Features

Classic TV Revisited: The Sweeney

Starring John Thaw, Dennis Waterman

Why was it golden? The relationship between boozy, maverick DI Jack Regan and side-kick George Carter. It was the first TV cop show not to depict the police as whiter-than-white heroes.

How did it all start? It was a spin-off of Troy Kennedy-Martin’s 1974 Armchair Cinema play Regan. It ran for 52 episodes on ITV from 1975 to 1978 and quickly gained a cult popularity. The title came from Sweeney Todd, Cockney rhyming slang for Flying Squad.

Tell me more about the main characters. John Thaw’s Regan was foul-mouthed, violent and promiscuous. No wonder his wife left him. Carter (Dennis Waterman) became increasingly like Regan after his wife died as they lurched from pub to pub and from woman to woman.

Who else was in it? Garfield Morgan was Regan’s sniping boss Haskins and there were guest appearances by Morecambe and Wise appearing as themselves threatened by Arab villains. Other guests included Diana Dors and George Cole.

Didn’t it cause a bit of a stir? TV watchdog Mary Whitehouse hated the sex and bad language and there was great concern about the violence. But to its many fans the only violent aspect was the clash of colours between Regan’s outsize ties and his jackets.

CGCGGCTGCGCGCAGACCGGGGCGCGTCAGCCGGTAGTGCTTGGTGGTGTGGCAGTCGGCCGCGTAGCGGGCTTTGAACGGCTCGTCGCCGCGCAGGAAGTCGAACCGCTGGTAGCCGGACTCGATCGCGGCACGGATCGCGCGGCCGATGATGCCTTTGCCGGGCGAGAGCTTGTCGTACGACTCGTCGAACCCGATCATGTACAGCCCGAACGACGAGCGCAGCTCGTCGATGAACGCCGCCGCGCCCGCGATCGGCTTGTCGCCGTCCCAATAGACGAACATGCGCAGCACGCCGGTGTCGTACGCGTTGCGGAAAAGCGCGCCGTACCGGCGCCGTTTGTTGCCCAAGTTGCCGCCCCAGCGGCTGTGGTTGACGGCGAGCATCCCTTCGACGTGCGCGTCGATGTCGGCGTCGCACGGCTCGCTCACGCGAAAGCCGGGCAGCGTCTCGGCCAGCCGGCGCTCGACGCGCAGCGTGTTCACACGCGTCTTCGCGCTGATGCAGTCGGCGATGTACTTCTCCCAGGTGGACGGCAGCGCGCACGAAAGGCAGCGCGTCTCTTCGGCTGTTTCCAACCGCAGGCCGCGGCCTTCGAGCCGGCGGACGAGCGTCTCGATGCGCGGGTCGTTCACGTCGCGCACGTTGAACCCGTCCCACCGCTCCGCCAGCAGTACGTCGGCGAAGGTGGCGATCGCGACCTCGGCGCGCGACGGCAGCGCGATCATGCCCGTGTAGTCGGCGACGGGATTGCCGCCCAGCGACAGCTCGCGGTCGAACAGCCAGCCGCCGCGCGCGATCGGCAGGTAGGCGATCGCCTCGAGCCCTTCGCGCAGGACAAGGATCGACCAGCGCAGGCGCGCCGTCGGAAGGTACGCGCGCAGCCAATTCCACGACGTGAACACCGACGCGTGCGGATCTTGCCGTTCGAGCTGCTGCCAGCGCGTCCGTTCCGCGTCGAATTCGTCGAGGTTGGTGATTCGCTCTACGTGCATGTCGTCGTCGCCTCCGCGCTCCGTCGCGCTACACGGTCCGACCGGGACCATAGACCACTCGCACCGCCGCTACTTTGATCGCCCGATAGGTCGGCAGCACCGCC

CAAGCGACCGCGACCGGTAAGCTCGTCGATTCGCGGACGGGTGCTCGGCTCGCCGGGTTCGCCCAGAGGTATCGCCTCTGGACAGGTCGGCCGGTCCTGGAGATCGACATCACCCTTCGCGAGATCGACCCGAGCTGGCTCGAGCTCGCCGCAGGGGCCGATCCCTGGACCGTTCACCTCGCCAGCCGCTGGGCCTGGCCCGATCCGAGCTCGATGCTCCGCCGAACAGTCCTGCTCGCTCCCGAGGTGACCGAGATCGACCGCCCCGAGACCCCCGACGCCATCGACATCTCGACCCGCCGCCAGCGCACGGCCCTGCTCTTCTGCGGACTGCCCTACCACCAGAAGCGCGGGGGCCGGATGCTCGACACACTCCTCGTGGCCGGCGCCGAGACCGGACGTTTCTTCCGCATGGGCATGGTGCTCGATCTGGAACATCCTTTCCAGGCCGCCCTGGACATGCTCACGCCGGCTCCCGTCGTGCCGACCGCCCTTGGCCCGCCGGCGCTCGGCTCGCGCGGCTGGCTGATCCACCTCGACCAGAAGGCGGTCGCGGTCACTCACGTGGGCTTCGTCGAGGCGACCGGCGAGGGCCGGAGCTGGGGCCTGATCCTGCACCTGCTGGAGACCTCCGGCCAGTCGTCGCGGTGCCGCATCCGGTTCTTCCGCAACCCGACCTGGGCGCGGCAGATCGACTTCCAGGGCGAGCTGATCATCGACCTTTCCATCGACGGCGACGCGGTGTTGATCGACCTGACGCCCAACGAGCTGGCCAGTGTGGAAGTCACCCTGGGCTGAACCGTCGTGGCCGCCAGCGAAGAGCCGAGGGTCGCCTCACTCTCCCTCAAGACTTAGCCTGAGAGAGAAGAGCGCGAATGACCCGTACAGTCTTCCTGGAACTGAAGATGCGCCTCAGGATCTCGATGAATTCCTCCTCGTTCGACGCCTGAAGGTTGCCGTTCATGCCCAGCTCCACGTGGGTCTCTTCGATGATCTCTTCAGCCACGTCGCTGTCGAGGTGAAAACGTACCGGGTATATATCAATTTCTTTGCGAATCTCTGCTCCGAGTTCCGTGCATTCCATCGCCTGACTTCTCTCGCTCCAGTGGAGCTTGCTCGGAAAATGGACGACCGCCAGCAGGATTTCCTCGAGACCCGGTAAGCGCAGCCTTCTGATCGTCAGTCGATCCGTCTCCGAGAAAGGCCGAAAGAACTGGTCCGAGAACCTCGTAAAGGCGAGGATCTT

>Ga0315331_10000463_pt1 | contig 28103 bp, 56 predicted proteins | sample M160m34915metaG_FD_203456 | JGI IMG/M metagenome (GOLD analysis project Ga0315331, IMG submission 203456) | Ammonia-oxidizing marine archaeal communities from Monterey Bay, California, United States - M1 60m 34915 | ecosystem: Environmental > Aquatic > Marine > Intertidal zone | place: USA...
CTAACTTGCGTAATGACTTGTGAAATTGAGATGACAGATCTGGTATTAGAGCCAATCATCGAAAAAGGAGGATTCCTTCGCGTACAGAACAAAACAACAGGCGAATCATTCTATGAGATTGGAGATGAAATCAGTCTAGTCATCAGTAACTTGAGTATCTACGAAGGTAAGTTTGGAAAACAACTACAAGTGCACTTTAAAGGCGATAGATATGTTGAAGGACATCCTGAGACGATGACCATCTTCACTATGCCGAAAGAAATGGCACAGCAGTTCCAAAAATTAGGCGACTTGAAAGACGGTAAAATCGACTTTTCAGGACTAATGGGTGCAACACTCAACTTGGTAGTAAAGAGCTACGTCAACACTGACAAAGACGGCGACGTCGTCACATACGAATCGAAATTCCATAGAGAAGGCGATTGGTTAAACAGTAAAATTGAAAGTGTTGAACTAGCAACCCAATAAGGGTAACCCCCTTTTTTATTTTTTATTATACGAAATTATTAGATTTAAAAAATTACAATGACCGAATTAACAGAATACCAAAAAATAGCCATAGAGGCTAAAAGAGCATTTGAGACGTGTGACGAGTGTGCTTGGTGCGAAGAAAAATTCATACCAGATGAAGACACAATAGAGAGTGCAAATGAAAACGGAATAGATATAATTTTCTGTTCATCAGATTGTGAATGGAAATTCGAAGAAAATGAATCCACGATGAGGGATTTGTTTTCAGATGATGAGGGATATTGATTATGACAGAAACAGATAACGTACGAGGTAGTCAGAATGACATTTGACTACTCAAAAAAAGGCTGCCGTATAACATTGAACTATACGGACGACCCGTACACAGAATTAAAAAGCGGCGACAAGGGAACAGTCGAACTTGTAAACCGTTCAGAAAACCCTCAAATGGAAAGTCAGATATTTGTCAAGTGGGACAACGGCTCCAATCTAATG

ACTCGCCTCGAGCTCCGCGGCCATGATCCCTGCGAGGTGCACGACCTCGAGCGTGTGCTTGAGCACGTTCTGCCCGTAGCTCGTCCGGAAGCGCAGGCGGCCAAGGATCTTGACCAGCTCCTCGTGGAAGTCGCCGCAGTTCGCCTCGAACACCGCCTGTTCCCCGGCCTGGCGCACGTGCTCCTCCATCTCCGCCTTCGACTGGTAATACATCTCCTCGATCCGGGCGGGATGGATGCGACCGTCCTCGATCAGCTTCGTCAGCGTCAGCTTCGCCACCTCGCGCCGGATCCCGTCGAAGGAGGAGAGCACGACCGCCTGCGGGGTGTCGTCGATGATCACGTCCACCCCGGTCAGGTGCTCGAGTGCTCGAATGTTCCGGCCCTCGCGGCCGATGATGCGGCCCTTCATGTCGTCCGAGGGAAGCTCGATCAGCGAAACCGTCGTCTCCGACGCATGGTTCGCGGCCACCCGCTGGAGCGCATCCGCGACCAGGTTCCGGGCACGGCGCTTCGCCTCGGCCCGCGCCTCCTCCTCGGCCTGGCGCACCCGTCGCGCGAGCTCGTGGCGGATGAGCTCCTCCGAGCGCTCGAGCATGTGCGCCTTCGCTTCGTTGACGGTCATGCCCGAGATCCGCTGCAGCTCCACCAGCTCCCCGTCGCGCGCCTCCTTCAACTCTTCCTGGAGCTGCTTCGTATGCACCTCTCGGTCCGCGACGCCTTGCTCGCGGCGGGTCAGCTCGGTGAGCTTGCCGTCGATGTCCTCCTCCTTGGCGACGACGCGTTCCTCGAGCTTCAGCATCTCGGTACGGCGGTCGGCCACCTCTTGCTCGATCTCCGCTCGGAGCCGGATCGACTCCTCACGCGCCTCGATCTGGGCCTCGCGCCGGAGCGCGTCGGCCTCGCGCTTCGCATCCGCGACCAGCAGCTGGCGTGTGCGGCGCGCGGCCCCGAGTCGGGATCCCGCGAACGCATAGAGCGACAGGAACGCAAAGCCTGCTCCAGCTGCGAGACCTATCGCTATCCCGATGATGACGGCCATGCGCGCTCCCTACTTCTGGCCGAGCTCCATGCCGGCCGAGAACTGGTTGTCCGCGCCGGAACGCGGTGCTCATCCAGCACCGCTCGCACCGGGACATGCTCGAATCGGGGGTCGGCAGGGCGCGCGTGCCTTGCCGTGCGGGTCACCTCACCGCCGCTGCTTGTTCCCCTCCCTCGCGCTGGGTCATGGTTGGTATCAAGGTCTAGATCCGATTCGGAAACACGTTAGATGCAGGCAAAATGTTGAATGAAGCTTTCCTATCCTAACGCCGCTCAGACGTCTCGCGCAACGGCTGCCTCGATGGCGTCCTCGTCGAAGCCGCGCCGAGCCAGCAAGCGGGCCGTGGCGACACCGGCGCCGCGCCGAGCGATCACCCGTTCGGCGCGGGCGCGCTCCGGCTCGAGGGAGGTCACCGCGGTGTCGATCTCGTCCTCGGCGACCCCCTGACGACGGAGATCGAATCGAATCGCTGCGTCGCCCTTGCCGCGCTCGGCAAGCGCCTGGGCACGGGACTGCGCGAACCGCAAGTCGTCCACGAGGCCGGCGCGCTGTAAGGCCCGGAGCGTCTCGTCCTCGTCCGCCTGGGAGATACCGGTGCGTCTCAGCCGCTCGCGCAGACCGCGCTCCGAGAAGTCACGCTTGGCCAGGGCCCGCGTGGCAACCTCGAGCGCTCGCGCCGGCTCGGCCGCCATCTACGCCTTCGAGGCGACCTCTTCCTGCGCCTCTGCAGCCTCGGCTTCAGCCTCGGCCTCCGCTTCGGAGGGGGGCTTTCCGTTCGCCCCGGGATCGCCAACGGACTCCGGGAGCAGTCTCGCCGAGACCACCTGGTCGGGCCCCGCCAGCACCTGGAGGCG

The Sweeney Jackpot

It made a fashion statement then? Not really, although John Thaw kept some kipper ties and jackets as mementoes for a while.

Did it have any other memorable features? The jazzy signature tune is unforgettable. Other catchphrases were “Shut it!” and: “We’re The Sweeney, son and we haven’t had any dinner.”

Why did it end? The show made John Thaw and Dennis Waterman huge stars and after nearly four years and two spin-off films they wanted to do other things.

What were they? You’d have to have lived on another planet not to know that Thaw went on to do Inspector Morse and Kavanagh QC. Waterman made Minder with George Cole and then Staying Lucky, On The Up and Circle Of Deceit.

Could it ever be revived? A less than stellar big screen movie with Ray Winstone wasn’t quite up to muster.

Not to be confused with: The Tweenies, Morse, weenyboppers, Miss Marple.





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